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Most species of insects have males and females that mate and reproduce sexually. In some cases, males are rare or present only at certain times of the year. In the absence of males, females of some species may still reproduce. This is common, particularly among aphids. In many species of wasps, unfertilized eggs become males while fertilized eggs become females. In a few species, females produce only females.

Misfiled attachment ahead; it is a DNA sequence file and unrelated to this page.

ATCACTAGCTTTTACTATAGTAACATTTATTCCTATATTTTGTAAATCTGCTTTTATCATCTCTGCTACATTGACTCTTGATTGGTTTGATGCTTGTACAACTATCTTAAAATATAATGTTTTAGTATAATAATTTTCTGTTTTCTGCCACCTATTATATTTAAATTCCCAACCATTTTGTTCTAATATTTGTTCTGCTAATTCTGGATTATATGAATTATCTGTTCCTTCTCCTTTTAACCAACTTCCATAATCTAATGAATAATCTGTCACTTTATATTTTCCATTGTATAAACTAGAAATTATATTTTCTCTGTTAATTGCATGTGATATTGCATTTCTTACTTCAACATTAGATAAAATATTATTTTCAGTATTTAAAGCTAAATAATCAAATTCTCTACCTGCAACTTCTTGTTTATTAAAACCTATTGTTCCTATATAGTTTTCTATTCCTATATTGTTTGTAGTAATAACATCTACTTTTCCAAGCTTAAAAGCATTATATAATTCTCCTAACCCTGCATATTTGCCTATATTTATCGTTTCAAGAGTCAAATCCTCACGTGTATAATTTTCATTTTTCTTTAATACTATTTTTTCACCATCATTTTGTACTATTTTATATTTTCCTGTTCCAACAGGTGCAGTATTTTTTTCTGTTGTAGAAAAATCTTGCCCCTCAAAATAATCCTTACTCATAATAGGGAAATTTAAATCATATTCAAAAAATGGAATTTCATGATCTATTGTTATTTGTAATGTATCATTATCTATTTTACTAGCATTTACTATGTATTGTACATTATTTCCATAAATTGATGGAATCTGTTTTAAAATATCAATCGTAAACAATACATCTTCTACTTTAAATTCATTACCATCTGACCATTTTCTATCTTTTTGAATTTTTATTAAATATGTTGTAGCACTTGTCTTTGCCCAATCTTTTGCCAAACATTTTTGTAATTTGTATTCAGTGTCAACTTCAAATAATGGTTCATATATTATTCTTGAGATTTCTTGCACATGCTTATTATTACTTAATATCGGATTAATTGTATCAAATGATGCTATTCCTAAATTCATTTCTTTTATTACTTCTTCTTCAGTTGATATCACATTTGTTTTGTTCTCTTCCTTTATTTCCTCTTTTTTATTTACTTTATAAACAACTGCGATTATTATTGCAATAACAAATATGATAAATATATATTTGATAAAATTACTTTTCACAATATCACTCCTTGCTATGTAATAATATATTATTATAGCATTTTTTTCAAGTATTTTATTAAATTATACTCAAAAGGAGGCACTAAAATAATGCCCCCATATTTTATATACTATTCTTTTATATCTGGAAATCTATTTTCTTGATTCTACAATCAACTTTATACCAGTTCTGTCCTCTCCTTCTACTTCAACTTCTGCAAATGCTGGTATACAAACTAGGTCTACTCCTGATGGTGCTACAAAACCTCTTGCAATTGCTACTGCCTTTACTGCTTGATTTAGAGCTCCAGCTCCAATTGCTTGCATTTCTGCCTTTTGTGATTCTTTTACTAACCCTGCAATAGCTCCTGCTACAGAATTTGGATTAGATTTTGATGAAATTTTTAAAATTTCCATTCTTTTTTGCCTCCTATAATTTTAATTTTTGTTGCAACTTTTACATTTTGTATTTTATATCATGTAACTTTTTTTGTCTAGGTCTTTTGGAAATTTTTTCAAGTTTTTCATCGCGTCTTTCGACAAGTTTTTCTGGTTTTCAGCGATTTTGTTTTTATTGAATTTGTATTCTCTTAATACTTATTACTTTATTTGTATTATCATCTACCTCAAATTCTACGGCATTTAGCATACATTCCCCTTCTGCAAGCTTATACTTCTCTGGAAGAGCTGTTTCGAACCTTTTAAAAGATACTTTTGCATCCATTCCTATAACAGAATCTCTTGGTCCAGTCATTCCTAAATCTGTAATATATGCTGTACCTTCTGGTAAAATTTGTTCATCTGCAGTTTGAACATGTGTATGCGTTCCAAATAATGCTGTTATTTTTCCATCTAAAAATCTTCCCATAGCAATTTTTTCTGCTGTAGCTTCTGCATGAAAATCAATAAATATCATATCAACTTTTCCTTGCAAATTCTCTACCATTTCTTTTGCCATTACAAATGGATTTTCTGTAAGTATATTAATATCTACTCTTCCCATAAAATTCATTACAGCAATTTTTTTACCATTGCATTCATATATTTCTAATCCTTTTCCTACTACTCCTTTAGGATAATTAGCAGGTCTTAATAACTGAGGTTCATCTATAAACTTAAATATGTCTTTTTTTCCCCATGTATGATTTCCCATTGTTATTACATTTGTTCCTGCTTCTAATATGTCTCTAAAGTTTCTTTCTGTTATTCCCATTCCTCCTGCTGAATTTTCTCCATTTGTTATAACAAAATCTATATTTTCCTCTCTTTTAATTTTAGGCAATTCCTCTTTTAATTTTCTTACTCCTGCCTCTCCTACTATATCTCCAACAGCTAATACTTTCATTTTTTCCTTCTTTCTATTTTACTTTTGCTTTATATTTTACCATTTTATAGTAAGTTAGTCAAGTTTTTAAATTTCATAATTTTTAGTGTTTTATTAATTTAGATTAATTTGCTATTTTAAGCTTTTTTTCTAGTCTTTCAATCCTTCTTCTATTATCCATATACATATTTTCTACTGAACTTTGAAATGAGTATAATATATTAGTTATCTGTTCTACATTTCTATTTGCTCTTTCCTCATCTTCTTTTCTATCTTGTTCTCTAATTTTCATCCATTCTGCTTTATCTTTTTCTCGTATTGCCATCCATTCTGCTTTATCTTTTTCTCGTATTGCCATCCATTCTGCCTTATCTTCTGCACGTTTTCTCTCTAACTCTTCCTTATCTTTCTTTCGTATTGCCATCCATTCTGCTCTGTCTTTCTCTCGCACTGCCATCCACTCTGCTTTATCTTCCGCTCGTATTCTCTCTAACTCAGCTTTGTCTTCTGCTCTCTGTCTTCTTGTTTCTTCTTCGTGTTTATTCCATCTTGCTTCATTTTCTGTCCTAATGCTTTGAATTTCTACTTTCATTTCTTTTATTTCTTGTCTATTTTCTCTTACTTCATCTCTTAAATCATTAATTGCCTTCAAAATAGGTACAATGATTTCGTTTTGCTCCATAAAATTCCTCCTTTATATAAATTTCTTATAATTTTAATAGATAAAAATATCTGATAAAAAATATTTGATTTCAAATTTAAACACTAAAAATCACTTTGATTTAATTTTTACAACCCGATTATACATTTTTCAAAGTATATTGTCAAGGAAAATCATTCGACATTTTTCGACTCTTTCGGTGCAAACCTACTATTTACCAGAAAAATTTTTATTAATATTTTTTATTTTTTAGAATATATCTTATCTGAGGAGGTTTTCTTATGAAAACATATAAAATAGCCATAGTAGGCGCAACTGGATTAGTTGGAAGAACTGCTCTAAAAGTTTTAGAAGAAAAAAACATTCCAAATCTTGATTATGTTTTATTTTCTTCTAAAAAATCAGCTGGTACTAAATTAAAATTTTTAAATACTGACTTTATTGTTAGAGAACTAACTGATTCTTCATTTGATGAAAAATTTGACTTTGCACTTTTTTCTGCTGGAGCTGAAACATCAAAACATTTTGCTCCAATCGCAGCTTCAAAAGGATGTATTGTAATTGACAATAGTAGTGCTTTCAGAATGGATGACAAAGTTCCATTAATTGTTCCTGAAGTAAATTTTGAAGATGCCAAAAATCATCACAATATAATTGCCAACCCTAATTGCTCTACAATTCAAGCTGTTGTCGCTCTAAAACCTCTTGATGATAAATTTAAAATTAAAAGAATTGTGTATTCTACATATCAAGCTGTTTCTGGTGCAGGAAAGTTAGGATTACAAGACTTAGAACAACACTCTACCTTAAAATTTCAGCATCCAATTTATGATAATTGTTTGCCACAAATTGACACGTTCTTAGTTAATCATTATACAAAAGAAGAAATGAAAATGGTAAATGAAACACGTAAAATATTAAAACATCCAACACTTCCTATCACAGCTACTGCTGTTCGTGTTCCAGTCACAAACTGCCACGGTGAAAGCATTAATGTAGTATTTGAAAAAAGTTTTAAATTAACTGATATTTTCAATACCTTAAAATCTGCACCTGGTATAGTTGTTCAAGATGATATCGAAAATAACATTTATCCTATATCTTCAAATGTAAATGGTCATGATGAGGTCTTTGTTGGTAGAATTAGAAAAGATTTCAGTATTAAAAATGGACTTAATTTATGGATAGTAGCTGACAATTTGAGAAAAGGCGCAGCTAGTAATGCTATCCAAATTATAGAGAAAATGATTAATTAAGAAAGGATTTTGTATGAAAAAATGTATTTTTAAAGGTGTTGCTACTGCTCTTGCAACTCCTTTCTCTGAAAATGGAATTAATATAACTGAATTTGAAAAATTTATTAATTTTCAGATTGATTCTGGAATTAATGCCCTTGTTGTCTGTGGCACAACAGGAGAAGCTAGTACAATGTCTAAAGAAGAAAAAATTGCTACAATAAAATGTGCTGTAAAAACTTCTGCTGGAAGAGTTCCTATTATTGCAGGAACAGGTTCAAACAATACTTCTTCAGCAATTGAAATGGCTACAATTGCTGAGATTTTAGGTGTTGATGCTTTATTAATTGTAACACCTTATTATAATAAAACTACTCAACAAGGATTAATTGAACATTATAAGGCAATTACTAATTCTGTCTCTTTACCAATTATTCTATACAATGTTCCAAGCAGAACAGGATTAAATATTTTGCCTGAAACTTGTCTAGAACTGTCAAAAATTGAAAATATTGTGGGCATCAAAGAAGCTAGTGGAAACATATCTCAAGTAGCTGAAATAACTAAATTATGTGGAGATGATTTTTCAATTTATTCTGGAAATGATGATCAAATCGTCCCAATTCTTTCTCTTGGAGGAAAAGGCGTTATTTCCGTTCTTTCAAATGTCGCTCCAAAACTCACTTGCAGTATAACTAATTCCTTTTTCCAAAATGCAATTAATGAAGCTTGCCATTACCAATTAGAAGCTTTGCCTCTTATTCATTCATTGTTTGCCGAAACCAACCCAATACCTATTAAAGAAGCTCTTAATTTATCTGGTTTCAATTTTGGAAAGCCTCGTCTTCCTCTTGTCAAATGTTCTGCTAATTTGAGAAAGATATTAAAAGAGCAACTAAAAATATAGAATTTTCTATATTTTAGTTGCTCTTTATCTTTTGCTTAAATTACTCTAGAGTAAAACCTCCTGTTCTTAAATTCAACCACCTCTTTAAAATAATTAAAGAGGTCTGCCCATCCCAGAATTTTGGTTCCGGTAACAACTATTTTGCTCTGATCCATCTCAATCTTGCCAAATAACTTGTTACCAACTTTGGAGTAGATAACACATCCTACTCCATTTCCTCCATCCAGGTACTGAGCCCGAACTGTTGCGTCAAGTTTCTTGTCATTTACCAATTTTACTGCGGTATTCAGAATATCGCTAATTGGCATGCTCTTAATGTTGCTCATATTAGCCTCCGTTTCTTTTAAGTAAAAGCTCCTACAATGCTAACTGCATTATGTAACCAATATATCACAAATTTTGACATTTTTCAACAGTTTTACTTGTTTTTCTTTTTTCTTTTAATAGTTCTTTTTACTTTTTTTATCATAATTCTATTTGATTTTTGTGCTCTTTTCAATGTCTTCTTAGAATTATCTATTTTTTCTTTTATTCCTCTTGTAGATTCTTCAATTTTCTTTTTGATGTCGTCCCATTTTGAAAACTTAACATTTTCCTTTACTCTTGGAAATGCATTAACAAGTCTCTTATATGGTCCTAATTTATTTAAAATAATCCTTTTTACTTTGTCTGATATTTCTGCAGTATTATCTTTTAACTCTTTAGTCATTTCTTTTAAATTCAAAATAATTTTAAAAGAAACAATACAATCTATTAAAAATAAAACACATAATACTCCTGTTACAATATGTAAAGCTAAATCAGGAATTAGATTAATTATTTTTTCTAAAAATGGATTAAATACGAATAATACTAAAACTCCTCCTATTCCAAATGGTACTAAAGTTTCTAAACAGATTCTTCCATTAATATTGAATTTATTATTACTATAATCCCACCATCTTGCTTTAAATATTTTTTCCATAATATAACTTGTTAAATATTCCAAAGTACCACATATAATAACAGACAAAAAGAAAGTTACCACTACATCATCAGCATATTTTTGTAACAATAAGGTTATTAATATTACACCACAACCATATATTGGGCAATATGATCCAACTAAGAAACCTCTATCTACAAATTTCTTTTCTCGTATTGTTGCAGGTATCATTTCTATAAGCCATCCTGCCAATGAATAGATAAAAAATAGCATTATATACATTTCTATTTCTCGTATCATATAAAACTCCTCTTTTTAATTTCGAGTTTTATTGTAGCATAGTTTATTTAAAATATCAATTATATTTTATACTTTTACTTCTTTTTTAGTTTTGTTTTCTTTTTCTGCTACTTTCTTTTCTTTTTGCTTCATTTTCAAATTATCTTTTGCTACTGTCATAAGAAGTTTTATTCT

A single embryo typically develops within each egg, except in the case of polyembryony, where hundreds of embryos may develop per egg. Insects may reproduce by laying eggs or, in some species, the eggs may hatch within the female which shortly thereafter deposits young. In another strategy common to aphids, the eggs hatch within the female and the immatures remain within the female for some time before birth.
|© 2005 University of Oxford · Training/Pests/Insects page 4 · Modified by EpA ·|